Given this, how can I use the laryngeals in combination with the vowel progression above to produce these desire syllable shapes (U = vowel, acute = stress, macron = length):
CUCÚC- > CCÚC-
CŪCŪ́C- > CUCÚC-
CŪ́CUC- > CÚCC-
CUCŪ́C- > CCÚC-
I'm not sure why you're skeptical - have a listen to some Welsh, Liverpudlian and Northern Irish accents and you can hear a clear low tone on the stressed syllable. Welsh language also does this.Pabappa wrote: ↑20 Nov 2018 03:59I'm skeptical of a language with low tone on stressed syllabbles but the OP seemed to want the 1st setup anyway. I think that it should be easy to research if need be and may be I'm wrong. Any word-level binary tone contrast is functionally equivalent to any other .... MLM/MHM can surface as MML/MHL , for example, and that is what I do with my own conlangs.
yangfiretiger121 wrote: ↑18 Nov 2018 02:36My conlang unified the Romanizations of its moraic sonorants (ñ (/Ñ/)) and obstruents (q (/Q/)) a few centuries ago. Is the [c] in the hypothetical word soqça (/ɕœ̠Q.c͡çɑ̟/ [ɕœ̠c.c͡çɑ̟]) considered an allophone of /Q/? Is it natural for a language to only allow voiced moraic sonorants ([w]) and voiceless moraic obstruents?
Additionally, is the splitting of former voiced geminates between nasals (cf. [bb] → [mm]) and approximants (cf. [xx] → [ww]) plausible?
People's efforts can only be directed onto answering so much. But anyhow, here's my best attempt.
Well yeah, what makes you think it wouldn't be allophonic?
Isn't that basically how Japanese works?Is it natural for a language to only allow voiced moraic sonorants ([w]) and voiceless moraic obstruents?
Hm, this one's a bit weird, because firstly when voiced obstruents geminate the natural thing to me is for them to devoice, because gemination represents a stronger articulation vis-à-vis non-geminate, while the changes you describe are either spontaneous nasalisation or lenition, seem less likely to me (also /x/ in the IPA is a voiceless consonant, whether velar or uvular, never voiced), so the "splits" you describe (which I would hesitate to call "splits", since that term has a specific meaning in historical linguistics which is not applicable here) seem much more likely to me to be changes relevant to single obstruents (also spontaneous nasalisation of voiced stops of that kind is vanishingly rare, perhaps even unattested: you might want to think of possible conditioning factors for that change).Additionally, is the splitting of former voiced geminates between nasals (cf. [bb] → [mm]) and approximants (cf. [xx] → [ww]) plausible?
What? Firstly that diacritic in <lañ> isn't a macron, it's a tilde. Secondly your question seems a little incoherent: am I to take it from the example that the <n> represent the nasalisation and the tilde representing mid tone has floated onto the <n> for some unspecified reason? And what do you mean when you say "tone for nasalisation", do you mean turning nasalisation into tone (a rather strange and to me unnatural development), introducing tone on nasal vowels, or something else entirely?I'd love to introduce tone to my conlang for nasalization, with a macron representing a following <n> and mid tone in former orthography. Does stacking the diacritics (cf. lañ [lɑ̟̄̃]) suffice?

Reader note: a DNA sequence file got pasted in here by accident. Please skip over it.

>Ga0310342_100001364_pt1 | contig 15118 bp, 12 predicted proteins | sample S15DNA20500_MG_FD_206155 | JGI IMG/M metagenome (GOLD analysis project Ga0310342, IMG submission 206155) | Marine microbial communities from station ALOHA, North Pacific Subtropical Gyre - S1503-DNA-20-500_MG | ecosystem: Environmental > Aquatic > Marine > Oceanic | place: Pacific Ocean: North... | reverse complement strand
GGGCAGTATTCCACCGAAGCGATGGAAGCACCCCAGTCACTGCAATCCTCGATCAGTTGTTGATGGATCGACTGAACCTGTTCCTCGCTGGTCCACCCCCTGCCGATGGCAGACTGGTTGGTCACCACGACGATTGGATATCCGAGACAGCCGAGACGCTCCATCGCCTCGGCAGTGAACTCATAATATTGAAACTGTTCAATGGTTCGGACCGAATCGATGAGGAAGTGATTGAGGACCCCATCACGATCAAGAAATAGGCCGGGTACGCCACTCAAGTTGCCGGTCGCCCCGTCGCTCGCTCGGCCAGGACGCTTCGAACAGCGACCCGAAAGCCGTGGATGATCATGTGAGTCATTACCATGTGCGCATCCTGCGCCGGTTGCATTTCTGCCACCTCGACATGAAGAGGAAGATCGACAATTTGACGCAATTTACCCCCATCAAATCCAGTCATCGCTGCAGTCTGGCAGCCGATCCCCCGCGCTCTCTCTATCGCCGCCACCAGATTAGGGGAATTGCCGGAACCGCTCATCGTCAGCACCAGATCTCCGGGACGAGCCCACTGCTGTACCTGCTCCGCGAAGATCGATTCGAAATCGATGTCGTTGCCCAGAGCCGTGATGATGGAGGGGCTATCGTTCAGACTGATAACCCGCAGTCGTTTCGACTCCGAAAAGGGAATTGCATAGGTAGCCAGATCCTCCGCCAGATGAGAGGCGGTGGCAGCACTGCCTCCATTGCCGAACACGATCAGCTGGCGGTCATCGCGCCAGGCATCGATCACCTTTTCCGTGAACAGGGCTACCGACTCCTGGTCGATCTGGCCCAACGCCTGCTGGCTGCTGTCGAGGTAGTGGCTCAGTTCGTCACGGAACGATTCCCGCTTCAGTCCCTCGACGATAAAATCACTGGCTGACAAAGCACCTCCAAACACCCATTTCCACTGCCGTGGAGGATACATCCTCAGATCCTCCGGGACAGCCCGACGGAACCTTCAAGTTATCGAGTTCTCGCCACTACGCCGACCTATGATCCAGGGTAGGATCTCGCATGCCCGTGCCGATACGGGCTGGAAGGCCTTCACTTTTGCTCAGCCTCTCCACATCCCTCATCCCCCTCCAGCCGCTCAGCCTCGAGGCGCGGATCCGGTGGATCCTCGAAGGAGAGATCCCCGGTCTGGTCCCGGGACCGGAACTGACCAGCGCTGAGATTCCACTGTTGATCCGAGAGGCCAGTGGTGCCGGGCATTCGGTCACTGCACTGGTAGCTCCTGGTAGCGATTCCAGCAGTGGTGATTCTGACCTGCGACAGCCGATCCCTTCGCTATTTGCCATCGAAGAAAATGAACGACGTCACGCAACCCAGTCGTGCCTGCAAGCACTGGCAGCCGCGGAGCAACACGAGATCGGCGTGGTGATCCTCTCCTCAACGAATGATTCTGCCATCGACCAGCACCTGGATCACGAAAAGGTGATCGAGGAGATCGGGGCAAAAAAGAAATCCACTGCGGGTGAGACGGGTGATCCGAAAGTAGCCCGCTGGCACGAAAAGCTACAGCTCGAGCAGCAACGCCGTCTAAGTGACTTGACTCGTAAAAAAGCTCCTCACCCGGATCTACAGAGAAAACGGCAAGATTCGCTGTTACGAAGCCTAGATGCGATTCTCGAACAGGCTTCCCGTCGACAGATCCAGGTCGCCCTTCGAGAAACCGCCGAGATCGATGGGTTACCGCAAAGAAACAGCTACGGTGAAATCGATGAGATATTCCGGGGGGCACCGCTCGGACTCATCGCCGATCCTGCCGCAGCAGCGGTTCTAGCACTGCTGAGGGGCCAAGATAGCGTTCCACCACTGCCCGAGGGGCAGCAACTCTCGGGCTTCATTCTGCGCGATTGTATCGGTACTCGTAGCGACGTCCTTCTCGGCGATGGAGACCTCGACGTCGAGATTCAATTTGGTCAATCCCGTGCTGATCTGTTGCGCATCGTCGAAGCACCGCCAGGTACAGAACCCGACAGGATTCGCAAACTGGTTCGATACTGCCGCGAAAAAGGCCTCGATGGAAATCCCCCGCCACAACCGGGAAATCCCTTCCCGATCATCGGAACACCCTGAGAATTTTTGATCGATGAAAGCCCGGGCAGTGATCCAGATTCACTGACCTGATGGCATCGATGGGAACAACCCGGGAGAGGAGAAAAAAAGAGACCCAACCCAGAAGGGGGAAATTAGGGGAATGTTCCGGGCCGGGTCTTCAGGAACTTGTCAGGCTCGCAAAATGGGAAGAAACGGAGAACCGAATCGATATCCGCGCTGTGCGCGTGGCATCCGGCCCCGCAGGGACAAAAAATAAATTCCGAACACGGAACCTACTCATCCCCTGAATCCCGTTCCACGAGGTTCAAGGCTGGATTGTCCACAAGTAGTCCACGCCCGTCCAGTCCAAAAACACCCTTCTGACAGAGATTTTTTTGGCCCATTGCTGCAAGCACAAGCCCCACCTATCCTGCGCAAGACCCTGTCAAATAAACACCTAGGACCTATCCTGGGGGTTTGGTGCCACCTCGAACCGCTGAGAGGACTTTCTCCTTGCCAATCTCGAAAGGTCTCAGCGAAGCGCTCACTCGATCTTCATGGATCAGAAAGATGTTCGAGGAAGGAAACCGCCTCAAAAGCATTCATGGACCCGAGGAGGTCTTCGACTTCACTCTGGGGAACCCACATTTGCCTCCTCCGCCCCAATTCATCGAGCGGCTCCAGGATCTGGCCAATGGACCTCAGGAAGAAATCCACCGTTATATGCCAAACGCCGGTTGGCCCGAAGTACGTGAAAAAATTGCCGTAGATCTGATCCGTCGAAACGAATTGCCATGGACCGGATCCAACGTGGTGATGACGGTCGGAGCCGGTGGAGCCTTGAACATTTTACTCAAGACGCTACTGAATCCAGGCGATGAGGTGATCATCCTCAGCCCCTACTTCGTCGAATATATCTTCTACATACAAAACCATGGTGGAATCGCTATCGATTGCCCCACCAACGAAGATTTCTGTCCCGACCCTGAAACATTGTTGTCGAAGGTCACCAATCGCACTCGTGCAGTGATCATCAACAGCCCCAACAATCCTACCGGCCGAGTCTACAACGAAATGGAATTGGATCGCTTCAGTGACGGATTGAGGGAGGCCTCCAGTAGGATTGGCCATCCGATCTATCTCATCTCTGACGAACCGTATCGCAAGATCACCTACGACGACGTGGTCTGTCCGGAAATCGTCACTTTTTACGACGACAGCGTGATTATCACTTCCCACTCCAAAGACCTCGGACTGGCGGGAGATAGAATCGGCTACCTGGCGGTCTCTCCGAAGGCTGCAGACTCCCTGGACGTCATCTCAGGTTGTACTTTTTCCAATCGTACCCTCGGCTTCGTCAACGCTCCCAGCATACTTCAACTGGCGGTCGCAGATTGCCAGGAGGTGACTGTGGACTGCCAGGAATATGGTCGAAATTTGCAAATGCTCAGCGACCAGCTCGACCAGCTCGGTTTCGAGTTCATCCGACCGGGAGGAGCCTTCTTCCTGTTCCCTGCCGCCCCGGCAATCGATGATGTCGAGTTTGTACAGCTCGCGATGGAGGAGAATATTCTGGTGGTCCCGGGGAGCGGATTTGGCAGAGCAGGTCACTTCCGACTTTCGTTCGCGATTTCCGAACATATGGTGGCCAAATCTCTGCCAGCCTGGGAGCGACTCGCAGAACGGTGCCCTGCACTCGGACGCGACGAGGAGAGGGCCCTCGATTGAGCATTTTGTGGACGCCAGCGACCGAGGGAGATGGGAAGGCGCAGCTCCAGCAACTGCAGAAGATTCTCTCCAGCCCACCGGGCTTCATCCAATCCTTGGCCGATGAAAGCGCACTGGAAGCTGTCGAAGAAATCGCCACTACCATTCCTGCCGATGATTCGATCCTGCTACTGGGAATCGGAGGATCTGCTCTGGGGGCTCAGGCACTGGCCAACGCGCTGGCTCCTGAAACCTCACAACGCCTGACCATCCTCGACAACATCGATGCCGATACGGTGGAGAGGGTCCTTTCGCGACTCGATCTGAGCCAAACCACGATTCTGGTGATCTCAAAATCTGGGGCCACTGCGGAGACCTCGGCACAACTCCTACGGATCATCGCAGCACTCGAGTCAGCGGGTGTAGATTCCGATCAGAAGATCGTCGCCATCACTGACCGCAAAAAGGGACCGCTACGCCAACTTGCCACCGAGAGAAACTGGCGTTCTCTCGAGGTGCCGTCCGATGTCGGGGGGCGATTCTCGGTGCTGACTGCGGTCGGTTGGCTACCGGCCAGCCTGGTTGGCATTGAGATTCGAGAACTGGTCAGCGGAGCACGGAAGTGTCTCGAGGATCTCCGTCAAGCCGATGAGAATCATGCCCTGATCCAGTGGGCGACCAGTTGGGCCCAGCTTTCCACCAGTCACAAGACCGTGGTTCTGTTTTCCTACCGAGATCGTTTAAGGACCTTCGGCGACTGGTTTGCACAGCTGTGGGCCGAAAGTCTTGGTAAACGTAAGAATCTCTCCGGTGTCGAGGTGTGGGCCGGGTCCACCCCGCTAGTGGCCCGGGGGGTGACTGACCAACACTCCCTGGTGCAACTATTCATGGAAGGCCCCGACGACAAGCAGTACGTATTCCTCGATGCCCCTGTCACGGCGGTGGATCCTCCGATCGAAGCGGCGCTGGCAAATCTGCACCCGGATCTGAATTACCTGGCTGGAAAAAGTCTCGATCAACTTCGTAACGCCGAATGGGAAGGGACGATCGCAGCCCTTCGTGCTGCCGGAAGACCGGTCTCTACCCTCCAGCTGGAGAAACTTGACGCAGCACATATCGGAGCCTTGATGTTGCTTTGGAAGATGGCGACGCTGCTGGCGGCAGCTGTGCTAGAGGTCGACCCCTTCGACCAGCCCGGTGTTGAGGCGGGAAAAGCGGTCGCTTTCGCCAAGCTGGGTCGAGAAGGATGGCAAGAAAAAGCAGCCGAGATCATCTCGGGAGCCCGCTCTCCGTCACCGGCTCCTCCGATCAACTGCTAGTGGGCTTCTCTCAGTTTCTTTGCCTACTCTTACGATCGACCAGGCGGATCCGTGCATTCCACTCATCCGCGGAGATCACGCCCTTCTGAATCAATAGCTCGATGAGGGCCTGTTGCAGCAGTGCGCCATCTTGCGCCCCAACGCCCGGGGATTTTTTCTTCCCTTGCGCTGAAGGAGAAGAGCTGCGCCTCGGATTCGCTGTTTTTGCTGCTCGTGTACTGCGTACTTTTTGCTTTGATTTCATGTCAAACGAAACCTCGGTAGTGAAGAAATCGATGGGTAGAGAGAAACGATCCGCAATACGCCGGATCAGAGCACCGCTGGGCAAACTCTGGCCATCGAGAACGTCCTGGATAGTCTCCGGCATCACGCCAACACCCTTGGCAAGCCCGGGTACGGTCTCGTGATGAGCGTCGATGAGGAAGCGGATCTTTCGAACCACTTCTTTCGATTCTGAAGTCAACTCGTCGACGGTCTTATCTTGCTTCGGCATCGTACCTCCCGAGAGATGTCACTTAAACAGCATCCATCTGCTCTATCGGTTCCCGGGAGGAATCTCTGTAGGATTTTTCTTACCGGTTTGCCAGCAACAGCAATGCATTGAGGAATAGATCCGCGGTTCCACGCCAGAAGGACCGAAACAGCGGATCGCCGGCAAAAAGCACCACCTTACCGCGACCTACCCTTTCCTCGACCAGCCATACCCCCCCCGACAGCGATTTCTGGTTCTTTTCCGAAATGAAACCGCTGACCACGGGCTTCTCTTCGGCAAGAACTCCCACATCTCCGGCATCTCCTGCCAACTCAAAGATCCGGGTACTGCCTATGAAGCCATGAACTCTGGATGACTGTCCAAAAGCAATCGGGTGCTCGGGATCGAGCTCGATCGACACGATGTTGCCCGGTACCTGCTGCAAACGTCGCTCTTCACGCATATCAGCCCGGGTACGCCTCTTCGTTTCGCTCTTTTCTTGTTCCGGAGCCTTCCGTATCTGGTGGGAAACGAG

Seems legit, though I'm a little hesitant on the unconditioned rounding.yangfiretiger121 wrote: ↑21 Nov 2018 03:11The geminate fricative in the third question, which arose from their keeping voiceless and voiced geminates distinct, should've been [ɣɣ], not [xx]. Now that I think about it, medial geminate h-fricatives, such as the aforementioned pair, would be more likely to fortite the initial into a stop, thereby creating stop-fricative sequences, (cf. [xx] → [kx]). Is something like [ɣɣ] → [gɣ] → [gʷ] plausible?
Wait, so this is a question about the IPA? If so then yes you can stack diacritics.Once more, <ñ> is the Romanization of their moraic obstruent. Thus, the script a in [lɑ̟̄̃], historically spelt lan, has the advancing plus sign below it and the nasalizing tilde as well as the mid tone macron above it. Does stacking the tilde with whichever tone mark suffice to add tone to a nasal vowel?
Makes sense to me, and IMHO this looks naturalistic.this_is_an_account wrote: ↑23 Nov 2018 18:35Another question about pitch-accent: In a language where the accented vowel can be high, rising, or falling, and the unaccented vowel is low, can the high and rising tones merge as high, and the low and falling tones merge as low? If this language didn't have unaccented words before this shift, this could be how it develops them.
I see no issue with a merger.
A quick search turns up /wʲ/ in Sucite, Lower Sorbian and Proto-Nenets.
As far as I understand it, /ɥ/ is a labialised palatal approximant (so it might alternatively be written /jʷ/, but since it's phonemic in French it got its own symbol early on), while /w/ is a labialised velar approximant (or at least it is in most languages that have it, so it might alternatively be written /ɰʷ/, but since it's phonemic in English it, as with /ɥ/, got its own symbol early on), so strictly speaking, the difference is similar to the difference between /cʷ/ and /kʷ/, i.e. one of place.
It depends what is meant by 'toneless'. Generally tone languages don't have toneless vowels - every vowel has to be spoken with some tone, after all. The 'default' tone, of vowels that have not been given another tone by a specific process, can indeed be mid, but I (think I) know it's also sometimes low, and I suspect it's probably sometimes high.